The Centres for Disease Prevention and Control (CDC) has released a report citing the dangers of traumatic events occurring in childhood. These traumatic events are named “Adverse Childhood Experiences” or ACE says the CDC and include abuse (physical and mental) or violence or growing up in an environment that is no congenial for development. The CDC report states that children who are exposed to these ACEs are more likely to develop health problems later in life. Some of these problems include, altered brain development leading to alteration in ability of handling stress, mental health problems such as depression and anxiety, substance abuse as adults etc. the latest figures from the CDC were published this week in the Vital Signs, as part of CDC’s Morbidity and Mortality Weekly Report.
The graphic shows three tables on the potential reduction of negative outcomes in adulthood. The first table shows health conditions that could be reduced by the following amounts with adverse childhood experiences prevention: depressive disorder (44%), Chronic Obstructive Pulmonary Disease (27%), Asthma (24%), Kidney Disease (16%), Stroke (15%), Coronary Heart Disease (13%), Cancer (6%), Diabetes (6%), and Overweight/Obesity (2%). The second table shows health risk behaviors. The potential reduction of negative outcomes in adulthood for current smoking is 33% and heavy drinking is 24%. The third table shows socioeconomic challenges. The potential reduction of negative outcomes in adulthood for unemployment is 15%, earning less than a high school education is 5%, and not having health insurance is 4%.
A team of experts worked on the data available at the Behavior Risk Factor Surveillance System (BRFSS) between 2015 and 2017 on which their results were based. For this report the CDC team looked at 144,000 adults (from 25 states) who were given questionnaires to fill up in 2015, 2016 or 2017. The participants reported their health conditions and also provided details about their childhood experiences. These included abuse, domestic violence, drug abuse at home, divorce and mental illness at home etc. the severity of the experiences were not recorded in the questionnaires.
The CDC report suggests that preventing childhood ACEs could prevent up to 21 million cases of depressive disorders, 1.9 million cases of heart disease and 2.5 million cases of obesity. Preventing ACEs in childhood can reduce chronic obstructive pulmonary disease (COPD) by 27 percent, asthma by 24 percent, kidney disease by 16 percent, strokes by 15 percent, coronary heart disease by 13 percent, cancers and diabetes by 6 percent each says the CDC.
The website suggests some ways in which ACEs could prevented during childhood. The report suggests that preventing ACEs during childhood could result in reducing several long term health problems including “depression, asthma, cancer, and diabetes” and also reduce unhealthy lifestyle choices such as smoking, heavy drinking and substance abuse. ACE prevention can foster education, healthy growth and development and increase the chances of employment. The CDC says, “Stop ACEs from being passed from one generation to the next.”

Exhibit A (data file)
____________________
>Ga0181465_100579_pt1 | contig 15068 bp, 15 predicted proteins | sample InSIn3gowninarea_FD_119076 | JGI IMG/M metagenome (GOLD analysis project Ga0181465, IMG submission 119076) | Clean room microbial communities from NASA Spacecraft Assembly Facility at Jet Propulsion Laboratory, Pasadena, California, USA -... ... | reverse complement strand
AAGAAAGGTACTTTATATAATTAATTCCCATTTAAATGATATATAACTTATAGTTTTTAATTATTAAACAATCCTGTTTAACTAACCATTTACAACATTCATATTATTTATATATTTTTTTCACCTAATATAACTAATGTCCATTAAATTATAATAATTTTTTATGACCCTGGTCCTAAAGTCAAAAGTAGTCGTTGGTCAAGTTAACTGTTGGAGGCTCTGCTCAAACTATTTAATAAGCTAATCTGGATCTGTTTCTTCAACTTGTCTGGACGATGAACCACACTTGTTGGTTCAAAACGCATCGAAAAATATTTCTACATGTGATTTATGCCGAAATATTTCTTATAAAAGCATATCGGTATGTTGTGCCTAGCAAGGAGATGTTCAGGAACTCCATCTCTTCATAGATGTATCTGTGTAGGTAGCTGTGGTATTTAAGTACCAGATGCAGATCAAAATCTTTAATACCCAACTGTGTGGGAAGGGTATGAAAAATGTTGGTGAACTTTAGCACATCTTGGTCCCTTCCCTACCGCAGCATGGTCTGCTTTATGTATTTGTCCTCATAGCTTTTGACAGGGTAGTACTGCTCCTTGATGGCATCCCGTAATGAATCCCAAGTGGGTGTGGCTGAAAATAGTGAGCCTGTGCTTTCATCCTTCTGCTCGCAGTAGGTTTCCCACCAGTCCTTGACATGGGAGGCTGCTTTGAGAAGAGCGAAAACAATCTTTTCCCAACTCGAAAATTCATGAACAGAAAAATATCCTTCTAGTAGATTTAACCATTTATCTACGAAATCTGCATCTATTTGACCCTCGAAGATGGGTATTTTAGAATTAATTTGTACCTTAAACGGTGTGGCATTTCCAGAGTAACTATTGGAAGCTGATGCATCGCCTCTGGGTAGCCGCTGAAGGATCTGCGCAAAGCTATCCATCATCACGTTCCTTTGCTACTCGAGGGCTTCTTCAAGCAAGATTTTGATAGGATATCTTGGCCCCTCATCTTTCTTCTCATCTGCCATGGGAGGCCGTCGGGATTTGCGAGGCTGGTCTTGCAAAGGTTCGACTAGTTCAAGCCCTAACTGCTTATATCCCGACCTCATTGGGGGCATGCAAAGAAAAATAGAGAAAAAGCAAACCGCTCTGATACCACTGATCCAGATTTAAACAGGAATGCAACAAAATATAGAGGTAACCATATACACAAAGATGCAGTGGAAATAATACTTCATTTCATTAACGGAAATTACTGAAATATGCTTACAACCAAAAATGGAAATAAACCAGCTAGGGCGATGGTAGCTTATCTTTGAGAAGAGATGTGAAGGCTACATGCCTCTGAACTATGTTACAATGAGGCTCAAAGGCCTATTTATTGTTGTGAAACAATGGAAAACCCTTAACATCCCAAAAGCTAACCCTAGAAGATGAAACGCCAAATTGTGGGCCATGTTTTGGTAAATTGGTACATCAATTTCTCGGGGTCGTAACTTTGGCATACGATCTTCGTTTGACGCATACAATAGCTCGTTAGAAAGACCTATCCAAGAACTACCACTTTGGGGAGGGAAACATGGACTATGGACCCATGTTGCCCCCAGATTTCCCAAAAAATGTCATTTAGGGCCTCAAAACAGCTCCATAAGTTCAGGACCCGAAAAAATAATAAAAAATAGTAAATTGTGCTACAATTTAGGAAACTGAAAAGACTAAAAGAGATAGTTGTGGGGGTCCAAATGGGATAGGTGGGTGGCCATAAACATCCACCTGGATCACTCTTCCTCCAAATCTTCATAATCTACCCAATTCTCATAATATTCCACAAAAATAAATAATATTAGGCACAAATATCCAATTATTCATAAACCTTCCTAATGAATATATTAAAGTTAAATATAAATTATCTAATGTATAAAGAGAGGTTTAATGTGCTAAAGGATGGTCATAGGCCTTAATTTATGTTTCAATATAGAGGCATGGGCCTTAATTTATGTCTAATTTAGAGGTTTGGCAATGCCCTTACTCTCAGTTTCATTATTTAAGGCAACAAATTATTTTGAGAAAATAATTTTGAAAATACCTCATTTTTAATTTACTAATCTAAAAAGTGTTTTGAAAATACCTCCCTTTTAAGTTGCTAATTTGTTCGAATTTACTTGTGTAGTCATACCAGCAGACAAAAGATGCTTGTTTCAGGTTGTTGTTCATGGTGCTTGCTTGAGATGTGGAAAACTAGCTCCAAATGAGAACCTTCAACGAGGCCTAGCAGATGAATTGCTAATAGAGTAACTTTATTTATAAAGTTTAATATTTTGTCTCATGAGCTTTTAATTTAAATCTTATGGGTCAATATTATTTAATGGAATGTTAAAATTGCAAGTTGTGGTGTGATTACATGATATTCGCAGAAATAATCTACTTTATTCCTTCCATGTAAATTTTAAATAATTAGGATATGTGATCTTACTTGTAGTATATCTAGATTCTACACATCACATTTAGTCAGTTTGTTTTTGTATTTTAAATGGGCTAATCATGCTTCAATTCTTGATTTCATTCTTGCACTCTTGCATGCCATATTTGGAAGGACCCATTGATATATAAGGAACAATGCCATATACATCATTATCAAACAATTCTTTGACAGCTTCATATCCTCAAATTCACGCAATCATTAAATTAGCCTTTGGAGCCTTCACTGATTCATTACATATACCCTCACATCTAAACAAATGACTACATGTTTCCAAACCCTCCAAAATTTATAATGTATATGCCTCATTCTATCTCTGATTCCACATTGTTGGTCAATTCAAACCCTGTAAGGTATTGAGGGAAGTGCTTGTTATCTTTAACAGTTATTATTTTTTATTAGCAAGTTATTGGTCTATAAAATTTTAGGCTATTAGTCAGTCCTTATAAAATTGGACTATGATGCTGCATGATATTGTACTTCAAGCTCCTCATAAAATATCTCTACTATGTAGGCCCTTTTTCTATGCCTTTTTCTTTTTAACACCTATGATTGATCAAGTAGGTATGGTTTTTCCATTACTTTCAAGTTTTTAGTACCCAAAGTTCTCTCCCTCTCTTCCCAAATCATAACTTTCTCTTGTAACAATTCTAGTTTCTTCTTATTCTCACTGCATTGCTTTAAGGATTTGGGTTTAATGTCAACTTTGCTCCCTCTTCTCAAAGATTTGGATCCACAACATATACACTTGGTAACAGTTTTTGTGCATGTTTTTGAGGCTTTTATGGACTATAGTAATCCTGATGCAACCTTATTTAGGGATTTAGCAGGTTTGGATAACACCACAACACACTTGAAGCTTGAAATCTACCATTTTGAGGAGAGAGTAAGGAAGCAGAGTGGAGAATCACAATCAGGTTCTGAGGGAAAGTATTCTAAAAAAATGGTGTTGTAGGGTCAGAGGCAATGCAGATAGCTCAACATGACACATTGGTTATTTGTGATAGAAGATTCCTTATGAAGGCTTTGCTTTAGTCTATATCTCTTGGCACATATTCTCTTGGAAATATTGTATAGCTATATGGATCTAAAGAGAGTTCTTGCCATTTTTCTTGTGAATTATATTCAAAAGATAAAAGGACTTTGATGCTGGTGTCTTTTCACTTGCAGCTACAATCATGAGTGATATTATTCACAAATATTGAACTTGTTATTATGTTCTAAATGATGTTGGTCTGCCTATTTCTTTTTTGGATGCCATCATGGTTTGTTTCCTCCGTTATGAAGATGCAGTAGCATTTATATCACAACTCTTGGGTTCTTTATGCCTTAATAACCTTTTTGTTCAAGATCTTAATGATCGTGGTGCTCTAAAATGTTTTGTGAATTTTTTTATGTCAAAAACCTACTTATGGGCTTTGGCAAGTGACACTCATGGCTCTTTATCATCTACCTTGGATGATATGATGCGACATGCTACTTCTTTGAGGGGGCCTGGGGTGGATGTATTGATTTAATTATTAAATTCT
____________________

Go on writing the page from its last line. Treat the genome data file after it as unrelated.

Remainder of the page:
The CDC experts in their report add that at least 61 percent of the adults have had at least one ACE and 16 percent have been subjected to four or more types of ACE. The risk of ACE is greater among women and racial and ethnic minorities (blacks and American Indians and Alaskan Natives) who are at risk of experiencing four or more types of ACEs. The CDC says the most people are unaware of the long term consequences of ACE and its effects on total lifespan.
Can preventing childhood trauma improve adult health? November 2019, Vital Signs
The officials at the CDC add that these numbers are not proof that these diseases are caused by ACE and do not rule out other factors that lead to these conditions. Jim Mercy, who is one of the leaders in the violence prevention programs of CDC says that the link seen in these numbers however remains strong and cannot be ignored. He said, “There's a lot of evidence connecting these things.” Dr. Dayna Long, a researcher at the UCSF Benioff Children's Hospital Oakland called this latest report “critical” and says that long term toxic stress could have a detrimental effect on health. She said, “Trauma really is a public health crisis that everybody needs to start addressing.”
The CDC webpage also suggests the responsibilities and steps that all stake holders could take. It says the healthcare providers must “anticipate and recognize” the risk of ACEs in the children and also gather history of ACE among adults. It urges healthcare providers to refer such patients to appropriate services and supportive care. Substance abuse management among family members of children must also be a priority says CDC. The CDC urges employers to adopt “family-friendly policies” including paid leaves and adjustable work schedules. Communities must work towards “access to high-quality childcare” and also address financial hurdles in childrearing that could be putting children at risk of ACE. The approaches must be targeted towards homes, schools and other settings, says the CDC. The CDC webpage says that everyone can, “Recognize challenges that families face and offer support and encouragement to reduce stress (and) Support community programs and policies that provide safe and healthy conditions for all children and families.” Stigma must be removed and “safe, stable, nurturing relationships and environments” should be provided for children to grow up in.
CDC Director Robert Redfield, in a statement said, “We now know that adverse childhood experiences have a significant impact on an individual’s future health. Preventing traumatic experiences in childhood and initiating key interventions when they do occur will lessen long-term health consequences and benefit the physical and emotional well-being of individuals into adulthood.”